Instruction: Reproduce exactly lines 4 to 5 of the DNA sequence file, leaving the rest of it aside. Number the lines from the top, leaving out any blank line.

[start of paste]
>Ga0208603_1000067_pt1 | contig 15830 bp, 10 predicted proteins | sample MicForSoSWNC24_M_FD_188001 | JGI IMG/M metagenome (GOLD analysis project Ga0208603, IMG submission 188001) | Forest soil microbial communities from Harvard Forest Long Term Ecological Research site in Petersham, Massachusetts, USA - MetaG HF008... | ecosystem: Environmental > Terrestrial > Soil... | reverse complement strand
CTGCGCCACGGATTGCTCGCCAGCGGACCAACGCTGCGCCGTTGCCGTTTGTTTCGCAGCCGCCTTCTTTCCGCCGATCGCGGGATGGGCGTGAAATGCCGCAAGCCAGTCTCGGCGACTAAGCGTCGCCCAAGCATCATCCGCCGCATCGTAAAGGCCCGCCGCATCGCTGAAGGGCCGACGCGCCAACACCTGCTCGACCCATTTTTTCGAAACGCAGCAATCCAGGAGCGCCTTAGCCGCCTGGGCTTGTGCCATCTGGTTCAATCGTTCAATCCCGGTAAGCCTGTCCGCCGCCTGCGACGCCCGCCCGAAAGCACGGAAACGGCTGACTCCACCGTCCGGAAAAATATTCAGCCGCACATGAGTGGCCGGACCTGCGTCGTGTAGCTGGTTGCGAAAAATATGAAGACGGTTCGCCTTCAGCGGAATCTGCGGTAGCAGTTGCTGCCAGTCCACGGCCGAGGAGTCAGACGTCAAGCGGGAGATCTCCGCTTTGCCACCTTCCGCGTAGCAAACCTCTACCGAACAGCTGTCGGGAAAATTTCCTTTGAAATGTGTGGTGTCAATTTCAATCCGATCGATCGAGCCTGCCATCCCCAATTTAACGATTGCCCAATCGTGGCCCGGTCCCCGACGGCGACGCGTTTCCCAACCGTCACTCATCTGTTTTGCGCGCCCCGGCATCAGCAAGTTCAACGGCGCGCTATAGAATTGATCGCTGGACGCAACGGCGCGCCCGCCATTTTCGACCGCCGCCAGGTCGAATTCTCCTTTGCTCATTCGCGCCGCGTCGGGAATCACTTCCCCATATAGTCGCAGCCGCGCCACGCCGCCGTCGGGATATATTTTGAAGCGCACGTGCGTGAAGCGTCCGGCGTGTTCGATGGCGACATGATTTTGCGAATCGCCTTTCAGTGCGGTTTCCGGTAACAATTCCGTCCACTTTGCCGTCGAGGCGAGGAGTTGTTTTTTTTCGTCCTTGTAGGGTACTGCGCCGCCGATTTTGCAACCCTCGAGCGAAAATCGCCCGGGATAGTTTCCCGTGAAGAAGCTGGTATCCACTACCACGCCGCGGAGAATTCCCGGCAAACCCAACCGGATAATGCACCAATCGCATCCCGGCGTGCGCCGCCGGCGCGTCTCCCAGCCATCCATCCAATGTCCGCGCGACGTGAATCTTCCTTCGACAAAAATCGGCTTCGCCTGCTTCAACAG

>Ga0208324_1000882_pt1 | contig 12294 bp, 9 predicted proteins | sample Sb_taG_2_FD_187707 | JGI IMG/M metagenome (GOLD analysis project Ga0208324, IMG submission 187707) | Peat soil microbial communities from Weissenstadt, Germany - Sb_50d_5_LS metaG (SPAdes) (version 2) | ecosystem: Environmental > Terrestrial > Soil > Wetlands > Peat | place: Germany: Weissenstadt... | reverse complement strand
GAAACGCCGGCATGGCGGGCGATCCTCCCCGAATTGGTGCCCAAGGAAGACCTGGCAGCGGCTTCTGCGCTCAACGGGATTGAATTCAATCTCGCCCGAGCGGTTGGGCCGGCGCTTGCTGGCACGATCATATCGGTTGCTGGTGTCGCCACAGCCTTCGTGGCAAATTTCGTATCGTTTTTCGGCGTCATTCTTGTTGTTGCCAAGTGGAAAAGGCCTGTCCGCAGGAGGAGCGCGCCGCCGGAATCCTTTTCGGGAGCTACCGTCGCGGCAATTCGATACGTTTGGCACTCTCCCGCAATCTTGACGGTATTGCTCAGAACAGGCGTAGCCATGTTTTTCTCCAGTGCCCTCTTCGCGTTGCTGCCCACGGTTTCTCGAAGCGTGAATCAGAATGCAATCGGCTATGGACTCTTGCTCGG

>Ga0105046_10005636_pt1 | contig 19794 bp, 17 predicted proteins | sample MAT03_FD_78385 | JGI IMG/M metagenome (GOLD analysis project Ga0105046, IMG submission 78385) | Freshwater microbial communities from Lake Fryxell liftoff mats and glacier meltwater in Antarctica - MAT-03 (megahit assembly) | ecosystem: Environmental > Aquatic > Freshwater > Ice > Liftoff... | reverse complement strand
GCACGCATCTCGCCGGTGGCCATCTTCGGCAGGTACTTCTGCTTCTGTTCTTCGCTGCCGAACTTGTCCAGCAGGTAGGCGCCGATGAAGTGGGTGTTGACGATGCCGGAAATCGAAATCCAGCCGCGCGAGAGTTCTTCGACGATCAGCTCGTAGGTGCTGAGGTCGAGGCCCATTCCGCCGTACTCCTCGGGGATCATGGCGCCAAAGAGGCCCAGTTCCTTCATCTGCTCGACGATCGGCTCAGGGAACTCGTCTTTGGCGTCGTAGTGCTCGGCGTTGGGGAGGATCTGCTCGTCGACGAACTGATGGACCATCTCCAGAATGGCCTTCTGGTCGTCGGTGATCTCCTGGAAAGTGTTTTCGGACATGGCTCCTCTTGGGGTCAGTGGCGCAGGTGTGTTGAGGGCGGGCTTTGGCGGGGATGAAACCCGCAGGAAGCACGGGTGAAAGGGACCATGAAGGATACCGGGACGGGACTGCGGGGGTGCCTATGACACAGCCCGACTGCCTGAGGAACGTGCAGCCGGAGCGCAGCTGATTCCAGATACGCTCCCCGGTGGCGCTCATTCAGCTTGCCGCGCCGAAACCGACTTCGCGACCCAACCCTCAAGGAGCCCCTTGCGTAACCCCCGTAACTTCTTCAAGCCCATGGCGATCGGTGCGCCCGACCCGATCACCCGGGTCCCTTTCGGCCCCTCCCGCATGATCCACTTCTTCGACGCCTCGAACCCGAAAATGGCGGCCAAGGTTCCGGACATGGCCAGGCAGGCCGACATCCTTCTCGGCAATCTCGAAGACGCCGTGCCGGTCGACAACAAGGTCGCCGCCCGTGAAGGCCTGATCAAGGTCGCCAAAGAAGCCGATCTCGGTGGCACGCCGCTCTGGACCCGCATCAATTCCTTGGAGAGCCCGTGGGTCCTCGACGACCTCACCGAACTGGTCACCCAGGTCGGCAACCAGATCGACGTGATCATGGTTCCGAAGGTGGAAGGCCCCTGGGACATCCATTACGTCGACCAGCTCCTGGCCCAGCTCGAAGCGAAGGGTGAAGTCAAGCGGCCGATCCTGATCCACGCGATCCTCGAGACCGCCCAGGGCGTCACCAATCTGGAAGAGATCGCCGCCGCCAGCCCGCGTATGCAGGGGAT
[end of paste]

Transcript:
GAAACGCCGGCATGGCGGGCGATCCTCCCCGAATTGGTGCCCAAGGAAGACCTGGCAGCGGCTTCTGCGCTCAACGGGATTGAATTCAATCTCGCCCGAGCGGTTGGGCCGGCGCTTGCTGGCACGATCATATCGGTTGCTGGTGTCGCCACAGCCTTCGTGGCAAATTTCGTATCGTTTTTCGGCGTCATTCTTGTTGTTGCCAAGTGGAAAAGGCCTGTCCGCAGGAGGAGCGCGCCGCCGGAATCCTTTTCGGGAGCTACCGTCGCGGCAATTCGATACGTTTGGCACTCTCCCGCAATCTTGACGGTATTGCTCAGAACAGGCGTAGCCATGTTTTTCTCCAGTGCCCTCTTCGCGTTGCTGCCCACGGTTTCTCGAAGCGTGAATCAGAATGCAATCGGCTATGGACTCTTGCTCGG

>Ga0105046_10005636_pt1 | contig 19794 bp, 17 predicted proteins | sample MAT03_FD_78385 | JGI IMG/M metagenome (GOLD analysis project Ga0105046, IMG submission 78385) | Freshwater microbial communities from Lake Fryxell liftoff mats and glacier meltwater in Antarctica - MAT-03 (megahit assembly) | ecosystem: Environmental > Aquatic > Freshwater > Ice > Liftoff... | reverse complement strand